Three Days in Cairo

Planning Travel During COVID

It only takes one glance at an online travel forum to see that the ire towards travelers planning a getaway during COVID is overwhelming. And that’s within travel-focused networks. While I understand the notion of wanting to stay safe and keep the virus at bay in communities that have managed COVID, the idea of completely cutting off travel indefinitely seems not only unrealistic but also detrimental for many destinations that rely on tourism to keep locals afloat. While we had to pull the plug on our long-awaited trip to South Africa + Zanzibar (South Africa is likely not open to international travelers for the foreseeable future), we pivoted and expanded our trip into two segments: a getaway to Greece – just the two of us! – plus a few weeks in Sri Lanka with my parents in lieu of our African adventure. The strangest part of planning travel during COVID is that most of us who are brainstorming getaways (not just repatriation trips home or essential journeys) feel ashamed or embarrassed to share that we’re hitting the road, especially where airports and planes are involved. We’ve been working on revised plans for a couple of months now but I’ve kept it pretty hush-hush because it feels weird and maybe a bit tone-deaf to share. But isn’t it time we start talking about how to restart travel again? I’ve spent a lot of time thinking about the pros and cons (and potential hiccups), and have had long discussions with my parents about their desire/ability to travel abroad. Those convos and the whole process of planning travel during COVID brought a few key points to light. Below, I’m sharing a few elements to keep in mind when we talk about planning travel during COVID. For the folks out there who think that the notion of travel is abhorrently wrong, I’d ask you to think a bit more deeply about the points I’m sharing below.

We’ll be following the rules + regs of the countries we’re in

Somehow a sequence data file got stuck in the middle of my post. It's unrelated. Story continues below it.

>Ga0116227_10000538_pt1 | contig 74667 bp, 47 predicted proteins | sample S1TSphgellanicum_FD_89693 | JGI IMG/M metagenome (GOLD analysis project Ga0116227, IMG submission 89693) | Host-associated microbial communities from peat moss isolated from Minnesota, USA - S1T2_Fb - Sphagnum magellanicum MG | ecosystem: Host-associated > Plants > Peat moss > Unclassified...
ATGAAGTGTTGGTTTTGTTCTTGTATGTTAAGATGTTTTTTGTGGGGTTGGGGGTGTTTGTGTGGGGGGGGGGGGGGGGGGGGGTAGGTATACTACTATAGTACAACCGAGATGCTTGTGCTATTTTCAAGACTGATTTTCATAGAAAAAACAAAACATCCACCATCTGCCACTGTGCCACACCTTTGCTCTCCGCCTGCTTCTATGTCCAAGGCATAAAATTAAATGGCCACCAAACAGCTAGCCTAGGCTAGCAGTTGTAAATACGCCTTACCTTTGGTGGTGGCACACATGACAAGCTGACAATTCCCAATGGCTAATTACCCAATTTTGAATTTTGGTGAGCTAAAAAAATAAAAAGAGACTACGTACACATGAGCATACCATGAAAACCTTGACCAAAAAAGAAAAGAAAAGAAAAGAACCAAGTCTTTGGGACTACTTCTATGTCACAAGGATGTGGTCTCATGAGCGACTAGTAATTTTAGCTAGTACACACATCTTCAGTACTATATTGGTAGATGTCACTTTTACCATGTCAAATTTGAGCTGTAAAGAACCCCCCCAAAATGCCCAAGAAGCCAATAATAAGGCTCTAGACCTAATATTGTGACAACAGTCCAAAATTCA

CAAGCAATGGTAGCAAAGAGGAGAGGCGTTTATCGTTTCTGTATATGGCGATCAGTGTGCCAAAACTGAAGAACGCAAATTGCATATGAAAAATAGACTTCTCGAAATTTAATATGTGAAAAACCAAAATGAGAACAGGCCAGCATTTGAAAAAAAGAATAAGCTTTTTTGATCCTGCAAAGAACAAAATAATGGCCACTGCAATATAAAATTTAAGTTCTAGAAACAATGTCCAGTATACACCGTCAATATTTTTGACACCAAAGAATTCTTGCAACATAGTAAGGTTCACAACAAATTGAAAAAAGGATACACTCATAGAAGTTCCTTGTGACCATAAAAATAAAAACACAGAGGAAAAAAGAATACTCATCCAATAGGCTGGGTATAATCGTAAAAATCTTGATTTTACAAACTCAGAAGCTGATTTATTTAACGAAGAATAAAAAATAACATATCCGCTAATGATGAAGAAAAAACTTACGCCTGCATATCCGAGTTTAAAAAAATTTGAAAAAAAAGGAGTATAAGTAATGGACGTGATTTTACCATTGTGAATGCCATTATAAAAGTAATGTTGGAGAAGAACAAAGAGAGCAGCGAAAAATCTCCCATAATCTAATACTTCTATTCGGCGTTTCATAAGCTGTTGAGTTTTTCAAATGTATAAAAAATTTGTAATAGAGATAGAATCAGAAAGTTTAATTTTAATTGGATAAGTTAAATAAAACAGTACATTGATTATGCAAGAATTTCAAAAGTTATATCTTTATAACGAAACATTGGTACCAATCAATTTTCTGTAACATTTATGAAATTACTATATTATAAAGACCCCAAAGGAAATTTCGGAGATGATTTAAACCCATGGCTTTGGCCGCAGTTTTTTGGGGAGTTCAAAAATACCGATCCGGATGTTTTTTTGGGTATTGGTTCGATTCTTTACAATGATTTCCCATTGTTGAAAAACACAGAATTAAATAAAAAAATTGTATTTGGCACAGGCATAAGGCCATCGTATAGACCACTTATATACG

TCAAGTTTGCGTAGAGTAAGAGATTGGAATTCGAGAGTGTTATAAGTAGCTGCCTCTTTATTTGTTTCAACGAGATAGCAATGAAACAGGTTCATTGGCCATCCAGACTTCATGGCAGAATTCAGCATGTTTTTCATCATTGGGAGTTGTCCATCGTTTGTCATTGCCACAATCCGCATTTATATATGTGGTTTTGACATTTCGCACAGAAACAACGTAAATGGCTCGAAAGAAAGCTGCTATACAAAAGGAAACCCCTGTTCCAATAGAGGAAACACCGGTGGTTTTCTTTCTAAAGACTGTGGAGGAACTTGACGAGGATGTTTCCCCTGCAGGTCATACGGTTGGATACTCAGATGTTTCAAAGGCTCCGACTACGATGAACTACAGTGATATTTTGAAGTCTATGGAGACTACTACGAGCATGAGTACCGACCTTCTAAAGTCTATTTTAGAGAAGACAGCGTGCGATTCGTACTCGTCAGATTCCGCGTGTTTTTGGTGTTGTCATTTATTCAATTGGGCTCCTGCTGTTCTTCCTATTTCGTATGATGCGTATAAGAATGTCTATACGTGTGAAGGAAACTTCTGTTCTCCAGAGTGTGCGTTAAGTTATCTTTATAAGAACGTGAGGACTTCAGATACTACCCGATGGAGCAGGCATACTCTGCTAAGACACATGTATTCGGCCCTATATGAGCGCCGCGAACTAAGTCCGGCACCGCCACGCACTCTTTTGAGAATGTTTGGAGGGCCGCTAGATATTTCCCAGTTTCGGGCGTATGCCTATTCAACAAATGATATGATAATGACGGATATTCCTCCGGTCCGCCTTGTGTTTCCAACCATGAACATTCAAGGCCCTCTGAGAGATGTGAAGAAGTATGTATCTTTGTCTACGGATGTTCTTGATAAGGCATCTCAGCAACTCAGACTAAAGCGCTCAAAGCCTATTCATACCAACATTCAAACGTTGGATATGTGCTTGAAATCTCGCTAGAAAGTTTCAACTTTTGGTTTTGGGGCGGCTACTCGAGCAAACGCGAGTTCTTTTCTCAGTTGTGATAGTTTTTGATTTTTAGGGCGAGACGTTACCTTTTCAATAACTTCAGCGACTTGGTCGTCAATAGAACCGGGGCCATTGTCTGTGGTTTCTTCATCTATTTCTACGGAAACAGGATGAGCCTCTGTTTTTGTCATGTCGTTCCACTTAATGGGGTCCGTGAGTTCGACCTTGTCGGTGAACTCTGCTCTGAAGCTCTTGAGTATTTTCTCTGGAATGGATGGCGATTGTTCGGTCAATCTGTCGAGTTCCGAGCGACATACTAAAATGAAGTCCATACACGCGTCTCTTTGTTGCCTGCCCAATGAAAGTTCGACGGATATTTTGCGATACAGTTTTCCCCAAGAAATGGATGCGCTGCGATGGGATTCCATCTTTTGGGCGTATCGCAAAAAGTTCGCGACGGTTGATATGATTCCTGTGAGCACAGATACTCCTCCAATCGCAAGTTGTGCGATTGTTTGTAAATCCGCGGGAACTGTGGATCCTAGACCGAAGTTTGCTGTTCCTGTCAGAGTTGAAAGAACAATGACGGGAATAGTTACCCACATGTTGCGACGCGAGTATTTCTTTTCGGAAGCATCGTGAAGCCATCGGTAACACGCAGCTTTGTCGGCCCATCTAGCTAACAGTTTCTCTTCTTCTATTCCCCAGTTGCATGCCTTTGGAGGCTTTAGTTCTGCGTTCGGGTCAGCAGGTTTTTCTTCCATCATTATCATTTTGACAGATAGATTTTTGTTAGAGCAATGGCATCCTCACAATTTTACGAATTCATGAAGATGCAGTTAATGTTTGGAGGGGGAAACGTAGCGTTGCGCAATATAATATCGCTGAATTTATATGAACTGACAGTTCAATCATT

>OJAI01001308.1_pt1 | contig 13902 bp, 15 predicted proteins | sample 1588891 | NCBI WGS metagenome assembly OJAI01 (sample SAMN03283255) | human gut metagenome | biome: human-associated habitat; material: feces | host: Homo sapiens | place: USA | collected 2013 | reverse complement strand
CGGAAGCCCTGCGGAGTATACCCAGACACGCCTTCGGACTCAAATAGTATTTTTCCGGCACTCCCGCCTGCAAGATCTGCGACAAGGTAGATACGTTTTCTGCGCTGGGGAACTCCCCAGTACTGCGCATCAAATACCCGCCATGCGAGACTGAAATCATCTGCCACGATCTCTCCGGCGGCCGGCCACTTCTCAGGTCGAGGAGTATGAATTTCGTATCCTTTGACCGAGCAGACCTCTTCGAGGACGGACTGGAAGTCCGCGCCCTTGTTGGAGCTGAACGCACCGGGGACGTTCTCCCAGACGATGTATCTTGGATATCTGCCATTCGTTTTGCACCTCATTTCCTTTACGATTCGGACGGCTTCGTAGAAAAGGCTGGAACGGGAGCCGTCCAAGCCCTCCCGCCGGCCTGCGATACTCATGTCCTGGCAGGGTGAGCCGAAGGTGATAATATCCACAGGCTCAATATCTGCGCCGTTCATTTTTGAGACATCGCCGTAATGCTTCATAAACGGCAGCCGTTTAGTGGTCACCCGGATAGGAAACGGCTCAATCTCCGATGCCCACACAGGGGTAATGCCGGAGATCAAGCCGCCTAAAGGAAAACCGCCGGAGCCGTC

Two Days in Symi, Greece; Traveling During COVID

Let me start here because I think this is probably one of the most important aspects of choosing to travel. International travel is increasingly common and feels a bit like a God-given right for most of us. Having it ripped out from under us so abruptly left some of us feeling claustrophobic and uneasy. The thought of not being able to travel again felt wrong on so many levels. When I think on how helpless I felt initially being confined to the borders of our own home, I feel grateful for the prospect of being able to travel again in general. Food and beverage service is limited on the plane? I get it. I have to wear a mask at the airport and on the airplane? I’m happy to abide by those rules because I’m electing to travel. Testing upon arrival in Greece is randomized; if we’re the ones that are picked, we’re prepared to carve out time for testing and isolation while the tests are completed. In Sri Lanka, there’s a host of testing required (prior to arrival, upon arrival, and multiple times during your stay). We’ll have tests prepped and will be ready for a bit of extra time in airports when we arrive. We are choosing to travel; choosing to enter other countries which are not our own. And they’re allowing us entry (hallelujah!). If that entry comes with some provisions, how can we not understand that after the months of work done (e.g. shelter in place protocols, business closures, etc.) to help keep the virus at bay in many of these destinations? Fundamentally, I think one of the most important aspects of travel during COVID is being flexible and understanding with COVID-related protocols. This is probably a given but knowing the details for the countries your visiting is clearly key. What testing is required prior to departure and upon arrival? What sort of mask-wearing is required out and about (e.g. at restaurants or museums)? Every country is handling this differently so having a good grasp of the environment you’re entering (and whether the trip is worth it with protocols in place) is important to weigh.